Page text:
Twenty-first Sunday after Pentecost

The previous week’s lectionary reading recalled the introductory chapters in the book of Job, and in so doing, highlighted critical themes for the book.

Amos 5:11
"You have built houses of hewn stone, but you shall not live in them."Photo by Eduard Militaru on Unsplash; licensed under CC0.

October 14, 2018

Alternate First Reading
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Commentary on Job 23:1-9, 16-17

The previous week’s lectionary reading recalled the introductory chapters in the book of Job, and in so doing, highlighted critical themes for the book.

Immediately after the opening chapters, Job issues a caustic lament regarding the day of his birth in chapter 3. The cycles of dialogues between Job and his friends (Eliphaz, Bildad, and Zophar) commence in chapters 4-27. In their various “speeches,” all four characters remain committed to a mechanistic worldview (that is those who act righteously can expect good things to happen and those who fail to act righteously can expect calamity) and its alleged explanatory power for understanding Job’s plight. Each of the friends contends that since Job has experienced calamity, he (or his family) must be guilty of some sin.

As evident in today’s text, Job, however, moves in a very different direction. He retains his commitment to a mechanistic worldview but unlike his friends, he is confident of his righteousness. Job remedies this cognitive dissonance by challenging the justice of God. Because God is not following the dictates of a mechanistic worldview, God must be held accountable. This thought is not new in the book. In earlier chapters (Job 9-10; 13; 16), Job envisioned placing God on trial in hopes of being vindicated.

In Job 23, the opening lines (verses 1-2) rehearse Job’s rationale for a trial. God has made his life “bitter” (following the Septuagint reading). The word recalls the lament uttered by Naomi whose similarly calamitous life led her to declare, “Call me Mara for the Almighty has dealt bitterly with me” (Ruth 1:20). Because of this bitterness, Job wants nothing more than to present his case before God (verse 4) and to learn of God’s accusations against him (verse 5). Job remains convinced that in such a setting, he would be acquitted (verse 7), a decision that would serve as a rebuke to the friends and a validation of his own view of the justice of God.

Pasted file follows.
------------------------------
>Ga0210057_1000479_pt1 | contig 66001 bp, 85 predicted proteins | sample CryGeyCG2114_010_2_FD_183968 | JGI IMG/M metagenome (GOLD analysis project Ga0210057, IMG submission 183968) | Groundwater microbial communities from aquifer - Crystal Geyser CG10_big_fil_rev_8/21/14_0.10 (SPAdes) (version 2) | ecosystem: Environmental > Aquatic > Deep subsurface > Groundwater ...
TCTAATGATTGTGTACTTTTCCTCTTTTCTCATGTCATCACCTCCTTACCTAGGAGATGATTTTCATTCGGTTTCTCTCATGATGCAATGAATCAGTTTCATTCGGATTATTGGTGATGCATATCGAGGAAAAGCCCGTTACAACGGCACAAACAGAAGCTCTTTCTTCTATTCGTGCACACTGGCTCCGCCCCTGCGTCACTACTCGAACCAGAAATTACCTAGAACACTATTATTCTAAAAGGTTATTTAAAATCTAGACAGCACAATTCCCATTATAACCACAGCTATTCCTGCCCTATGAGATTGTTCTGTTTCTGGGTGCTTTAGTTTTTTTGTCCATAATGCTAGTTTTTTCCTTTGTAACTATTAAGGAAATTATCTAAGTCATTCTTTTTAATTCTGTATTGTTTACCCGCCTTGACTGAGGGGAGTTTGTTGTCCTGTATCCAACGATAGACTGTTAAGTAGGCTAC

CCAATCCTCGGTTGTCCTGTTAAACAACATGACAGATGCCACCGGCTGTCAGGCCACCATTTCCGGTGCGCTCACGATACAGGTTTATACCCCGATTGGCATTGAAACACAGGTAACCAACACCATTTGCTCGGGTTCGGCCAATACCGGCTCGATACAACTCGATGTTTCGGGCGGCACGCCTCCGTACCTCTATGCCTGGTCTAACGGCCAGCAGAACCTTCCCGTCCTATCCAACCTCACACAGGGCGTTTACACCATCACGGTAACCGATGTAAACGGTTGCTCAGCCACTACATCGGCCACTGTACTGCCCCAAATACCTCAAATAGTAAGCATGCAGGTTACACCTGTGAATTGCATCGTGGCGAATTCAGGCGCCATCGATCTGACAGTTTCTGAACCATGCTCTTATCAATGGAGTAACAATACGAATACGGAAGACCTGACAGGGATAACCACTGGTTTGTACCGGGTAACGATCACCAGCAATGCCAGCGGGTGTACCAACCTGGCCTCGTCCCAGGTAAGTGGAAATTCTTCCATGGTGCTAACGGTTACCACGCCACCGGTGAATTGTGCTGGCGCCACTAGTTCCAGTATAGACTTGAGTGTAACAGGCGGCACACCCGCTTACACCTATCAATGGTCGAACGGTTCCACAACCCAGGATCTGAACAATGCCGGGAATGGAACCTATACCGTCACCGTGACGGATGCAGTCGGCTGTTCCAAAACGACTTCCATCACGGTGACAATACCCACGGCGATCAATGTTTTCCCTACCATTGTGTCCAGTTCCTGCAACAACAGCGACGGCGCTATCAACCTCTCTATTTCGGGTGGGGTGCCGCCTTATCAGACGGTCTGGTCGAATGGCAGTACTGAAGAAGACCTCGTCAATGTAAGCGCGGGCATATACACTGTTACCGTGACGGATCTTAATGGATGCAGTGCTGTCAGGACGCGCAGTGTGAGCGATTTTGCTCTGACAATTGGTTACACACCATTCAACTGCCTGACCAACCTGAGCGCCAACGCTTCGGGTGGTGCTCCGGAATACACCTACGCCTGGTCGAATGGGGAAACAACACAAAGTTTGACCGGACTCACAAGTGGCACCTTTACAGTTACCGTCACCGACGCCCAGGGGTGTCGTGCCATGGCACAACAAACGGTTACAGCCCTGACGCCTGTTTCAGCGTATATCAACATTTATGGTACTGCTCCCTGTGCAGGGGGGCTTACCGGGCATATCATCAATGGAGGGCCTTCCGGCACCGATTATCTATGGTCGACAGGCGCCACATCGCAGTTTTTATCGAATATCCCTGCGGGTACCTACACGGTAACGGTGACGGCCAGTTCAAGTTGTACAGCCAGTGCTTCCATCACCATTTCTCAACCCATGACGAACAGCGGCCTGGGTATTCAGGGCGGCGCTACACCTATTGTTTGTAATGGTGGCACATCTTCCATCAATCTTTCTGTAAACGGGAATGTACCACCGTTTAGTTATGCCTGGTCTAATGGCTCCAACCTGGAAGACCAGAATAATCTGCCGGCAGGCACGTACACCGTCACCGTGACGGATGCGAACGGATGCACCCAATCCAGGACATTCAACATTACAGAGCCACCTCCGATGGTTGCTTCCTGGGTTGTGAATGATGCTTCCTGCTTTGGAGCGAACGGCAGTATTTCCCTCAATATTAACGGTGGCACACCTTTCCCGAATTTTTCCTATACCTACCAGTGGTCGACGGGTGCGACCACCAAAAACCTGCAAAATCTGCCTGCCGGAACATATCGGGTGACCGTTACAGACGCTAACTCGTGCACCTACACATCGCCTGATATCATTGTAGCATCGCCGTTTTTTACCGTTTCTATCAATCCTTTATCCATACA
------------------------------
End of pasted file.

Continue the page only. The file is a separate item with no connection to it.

The challenge for Job, however, is the seeming remoteness of God (Job 23:8-9). How can he place on trial, much less confront, a God that is so elusive? The four movements (forward, backward, left, and right) provide a sweeping spatial image — regardless of direction, God is not to be found. Despite God’s apparent absence, however, Job remains certain that God is cognizant of “the way that I take” (Job 23:10a).

The metaphor “way” is a rich sapiential term used in the Hebrew Bible to call to mind life in all of its fullness (for example actions, behavior, inclinations). Even though it seems like God is hiding from Job, Job confesses that God is fully aware of his righteousness, and as a result, the only reasonable conclusion is that he will come out like pure gold when this test is complete. In contrast to the other uses of metallurgy metaphors associated with smelting (compare with Malachi 3:2b-3), the metaphor here does not imply that Job is being refined of impurities but instead suggests that pure gold will result because it has been pure from the very beginning (Job 23:10).

Job provides evidence of his faithfulness in Job 23:10-12. Job confesses that he has followed in God’s steps, kept God’s ways, and uttered his commandments. In verse 12b, the Hebrew reads literally, “more than my portion,” hence the New International Version (NIV). The New Revised Standard Version (NRSV) follows the Septuagint and other Latin manuscripts with “in my bosom.” If the NRSV is retained, then the bodily imagery is suggestive. From his feet (verse 11a) to his lips (verse 12a), the law of God has been evident, and Job’s faithfulness is possible because he has treasured God’s ways deep within him (verse 12b), a claim that echoes that of Psalm 119:11.

In the final verses of chapter 23, Job’s heart grows faint as the Shaddai, the Almighty, terrifies him (verse 16). What follows in verse 17 proves critical to understanding the chapter. The NRSV understands verse 17 as a quiet, or not so quiet, resignation on the part of Job; Job’s only source of relief would be death, a theme voiced earlier by Job (3:11-24; 7:21).

The NIV, however, provides a better reading of the Hebrew text: “Yet I am not silenced by the darkness, by the thick darkness that covers my face.” Rather than a resignation to death, Job concludes the chapter with a voice of resistance. Job refuses to acquiesce to the claims of his friends or the apparent injustice of God. He will not be silenced. This reading accords better with the movement of the book and points towards Job’s final soliloquy concerning his innocence in Job 29-31.

Because Job 23 does not resolve the tensions inherent in the book of Job itself, any attempt to teach or preach this text in isolation will result in a skewed appropriation of this challenging text. Job is not “vindicated” and God is not justified; the chapter ends just as it began: in tension. But the text does suggest that the resolution to the tension will be found in relationship, a relationship expressed in presence. Yet as Job discovers in chapters 38-42, an encounter with the divine does not result in vindication, but rather in profundity.